13. You make good points about how artists have spent their time in the past. But also in the past artists have left New York City because of publicity and those kinds of distractions. Agnes Martin and Donald Judd retreated to New Mexico and Texas to concentrate on making artworks. Judd also said that at some point he could feel the resentment of his peers in New York at his moderate success while they were felt they were stuck in place and that was another reason for leaving. Interesting what Holland Carter says in today's Times about Judd, referencing the social media present: Writers too have said that the pull of social media, especially Twitter, breaks their concentration and causes them to stray from that magical place where writing originates. Again I was wondering if limiting photography in class and rehearsal was about the disruption it would pose and if it makes other dancers feel uncomfortable. What are the policies of other companies? City Ballet posts a variety of documentary photos which are well done, catch the flavor of the studio, and seem more than adequate for promotional purposes.
  14. I'm curious too if it's a legal workplace issue. But does one have complete freedom of speech at her/his job? Say could you do a videocast from your cubicle on your breaks about what you do at your job? And maybe some dancers don't want to appear in the backgrounds of other dancers' IGs. Or maybe they aren't as Instagram presentable and feel a little left a little out of the loop. Maybe Instagram cheeriness is a bit depressing to the cyberspace have nots. And of course from my age perspective the question would be: if you're so geared to Instagram, what's left over for your art.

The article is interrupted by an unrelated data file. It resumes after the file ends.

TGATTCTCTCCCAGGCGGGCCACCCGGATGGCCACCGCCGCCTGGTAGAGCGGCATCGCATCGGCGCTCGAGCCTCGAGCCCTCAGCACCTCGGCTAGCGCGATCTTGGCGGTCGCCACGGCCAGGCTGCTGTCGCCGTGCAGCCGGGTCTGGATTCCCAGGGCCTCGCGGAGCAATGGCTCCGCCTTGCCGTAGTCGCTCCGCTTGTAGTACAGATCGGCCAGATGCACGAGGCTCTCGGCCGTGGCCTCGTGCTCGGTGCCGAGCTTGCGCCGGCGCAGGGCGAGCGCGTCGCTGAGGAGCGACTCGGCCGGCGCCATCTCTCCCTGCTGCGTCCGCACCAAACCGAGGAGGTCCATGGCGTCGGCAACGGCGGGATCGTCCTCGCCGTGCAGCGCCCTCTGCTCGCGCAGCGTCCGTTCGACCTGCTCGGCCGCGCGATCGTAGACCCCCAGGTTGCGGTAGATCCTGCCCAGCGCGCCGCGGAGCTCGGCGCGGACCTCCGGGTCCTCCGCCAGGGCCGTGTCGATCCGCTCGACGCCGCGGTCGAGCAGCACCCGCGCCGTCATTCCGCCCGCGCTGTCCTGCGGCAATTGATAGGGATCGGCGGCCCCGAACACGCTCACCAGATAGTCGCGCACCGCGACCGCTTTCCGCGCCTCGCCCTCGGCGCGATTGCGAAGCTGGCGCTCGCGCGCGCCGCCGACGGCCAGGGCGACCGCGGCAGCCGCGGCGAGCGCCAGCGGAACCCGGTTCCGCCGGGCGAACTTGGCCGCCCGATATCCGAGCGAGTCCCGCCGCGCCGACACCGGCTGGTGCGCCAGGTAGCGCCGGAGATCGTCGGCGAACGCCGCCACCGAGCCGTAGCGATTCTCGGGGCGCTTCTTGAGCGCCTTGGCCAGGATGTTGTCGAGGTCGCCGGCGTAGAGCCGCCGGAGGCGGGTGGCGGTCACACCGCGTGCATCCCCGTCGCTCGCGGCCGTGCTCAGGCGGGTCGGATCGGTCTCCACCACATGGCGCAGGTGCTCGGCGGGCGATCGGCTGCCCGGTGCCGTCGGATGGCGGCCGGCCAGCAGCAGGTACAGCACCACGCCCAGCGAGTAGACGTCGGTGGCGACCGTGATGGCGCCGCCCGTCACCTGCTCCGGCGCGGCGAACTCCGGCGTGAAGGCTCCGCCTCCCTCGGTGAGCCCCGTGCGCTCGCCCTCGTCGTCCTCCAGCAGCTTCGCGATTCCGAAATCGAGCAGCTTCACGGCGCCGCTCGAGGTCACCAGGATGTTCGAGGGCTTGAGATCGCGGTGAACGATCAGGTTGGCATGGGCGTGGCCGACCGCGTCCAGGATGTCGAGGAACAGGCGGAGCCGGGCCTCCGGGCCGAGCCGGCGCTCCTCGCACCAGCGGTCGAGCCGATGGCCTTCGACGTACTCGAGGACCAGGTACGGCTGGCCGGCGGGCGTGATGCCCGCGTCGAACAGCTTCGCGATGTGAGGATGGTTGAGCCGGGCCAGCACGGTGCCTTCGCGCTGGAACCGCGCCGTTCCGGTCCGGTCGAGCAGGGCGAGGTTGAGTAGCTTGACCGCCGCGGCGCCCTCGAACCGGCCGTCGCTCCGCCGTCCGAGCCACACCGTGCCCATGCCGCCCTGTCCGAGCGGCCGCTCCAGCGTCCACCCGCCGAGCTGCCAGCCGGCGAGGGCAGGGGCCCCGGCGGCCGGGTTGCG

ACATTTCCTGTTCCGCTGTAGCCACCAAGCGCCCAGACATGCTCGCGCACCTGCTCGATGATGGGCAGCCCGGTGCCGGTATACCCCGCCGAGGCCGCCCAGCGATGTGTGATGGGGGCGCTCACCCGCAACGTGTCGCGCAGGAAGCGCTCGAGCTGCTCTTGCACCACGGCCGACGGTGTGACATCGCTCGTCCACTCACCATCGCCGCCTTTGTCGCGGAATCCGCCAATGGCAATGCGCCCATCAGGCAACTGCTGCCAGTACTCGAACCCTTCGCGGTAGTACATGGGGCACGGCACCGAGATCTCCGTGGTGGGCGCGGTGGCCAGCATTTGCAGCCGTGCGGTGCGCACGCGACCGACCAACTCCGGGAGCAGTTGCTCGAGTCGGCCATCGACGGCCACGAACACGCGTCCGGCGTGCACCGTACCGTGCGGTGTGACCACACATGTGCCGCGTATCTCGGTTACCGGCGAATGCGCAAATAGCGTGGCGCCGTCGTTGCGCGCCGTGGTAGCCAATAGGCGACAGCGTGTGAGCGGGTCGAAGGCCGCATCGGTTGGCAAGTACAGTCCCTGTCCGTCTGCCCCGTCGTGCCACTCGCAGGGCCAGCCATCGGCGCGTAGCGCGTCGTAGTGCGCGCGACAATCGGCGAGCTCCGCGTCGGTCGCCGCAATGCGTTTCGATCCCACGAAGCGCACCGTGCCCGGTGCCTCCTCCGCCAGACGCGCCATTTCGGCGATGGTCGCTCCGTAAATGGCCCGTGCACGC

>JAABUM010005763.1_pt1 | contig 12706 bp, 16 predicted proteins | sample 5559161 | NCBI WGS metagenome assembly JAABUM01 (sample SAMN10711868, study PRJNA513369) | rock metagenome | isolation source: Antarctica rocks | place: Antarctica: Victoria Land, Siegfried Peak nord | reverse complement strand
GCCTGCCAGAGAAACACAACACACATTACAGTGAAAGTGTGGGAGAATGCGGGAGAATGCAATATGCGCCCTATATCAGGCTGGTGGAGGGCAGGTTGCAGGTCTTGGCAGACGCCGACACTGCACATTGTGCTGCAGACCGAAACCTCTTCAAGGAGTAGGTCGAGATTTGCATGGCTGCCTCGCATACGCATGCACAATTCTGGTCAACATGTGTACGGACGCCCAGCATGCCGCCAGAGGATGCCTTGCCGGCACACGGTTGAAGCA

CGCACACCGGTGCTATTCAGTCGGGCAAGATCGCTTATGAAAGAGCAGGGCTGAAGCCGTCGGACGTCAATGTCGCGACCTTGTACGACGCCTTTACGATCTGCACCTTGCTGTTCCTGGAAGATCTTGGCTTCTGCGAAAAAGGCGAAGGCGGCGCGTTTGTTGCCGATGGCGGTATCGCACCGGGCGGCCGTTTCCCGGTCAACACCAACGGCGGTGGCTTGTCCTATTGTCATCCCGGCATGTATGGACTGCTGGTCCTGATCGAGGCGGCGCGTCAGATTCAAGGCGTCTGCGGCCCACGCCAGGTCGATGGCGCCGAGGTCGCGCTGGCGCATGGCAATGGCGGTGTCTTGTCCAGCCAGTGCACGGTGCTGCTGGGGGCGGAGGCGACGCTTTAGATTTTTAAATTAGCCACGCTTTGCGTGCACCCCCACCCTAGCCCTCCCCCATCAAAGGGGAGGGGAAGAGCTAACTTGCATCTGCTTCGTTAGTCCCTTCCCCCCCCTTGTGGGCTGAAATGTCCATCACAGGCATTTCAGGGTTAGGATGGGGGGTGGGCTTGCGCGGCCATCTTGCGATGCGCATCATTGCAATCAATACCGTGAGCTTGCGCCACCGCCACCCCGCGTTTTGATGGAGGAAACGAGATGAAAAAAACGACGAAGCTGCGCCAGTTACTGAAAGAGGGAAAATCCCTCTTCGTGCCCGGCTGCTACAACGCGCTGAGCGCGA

15. It is the Opera House – War Memorial Opera House – and the ballet was originally called the San Francisco Opera Ballet, so the Opera gets to call the shots. San Francisco also has its odd seasons and migration patterns that might affect scheduling for both companies. People come up from the inner valley – from Fresno and Modesto – on weekends to escape the heat and San Franciscans go to Sonoma and Napa to escape the summer cold and everyone schedules their opera dates accordingly. I like having the ballet season solidly pinned down in winter and in a substantial sequence where each program helps to inform the next – what's missing in one is there in the one to come. With City Ballet the audience seems to go to programs based on their loyalty to or curiosity about certain Balanchine and Robbins works, while at San Francisco Ballet people seem to go to follow the dancers (Leigh Witchel once commented here how Helgi Tomasson's ballets were designed primarily to show off the company's dancers). So breaking up the calendar might someway diminish that effect of wanting to see everything one particular dancer is in and also wanting to immerse yourself completely in the thick of ballet season. This in answer to: Do the companies make money on tours – or is it for a psychological lift and public relations? Added: posted this before I saw the last two comments. Do remember hearing though the the Ballet was exploring the idea of having a split season a couple of years ago.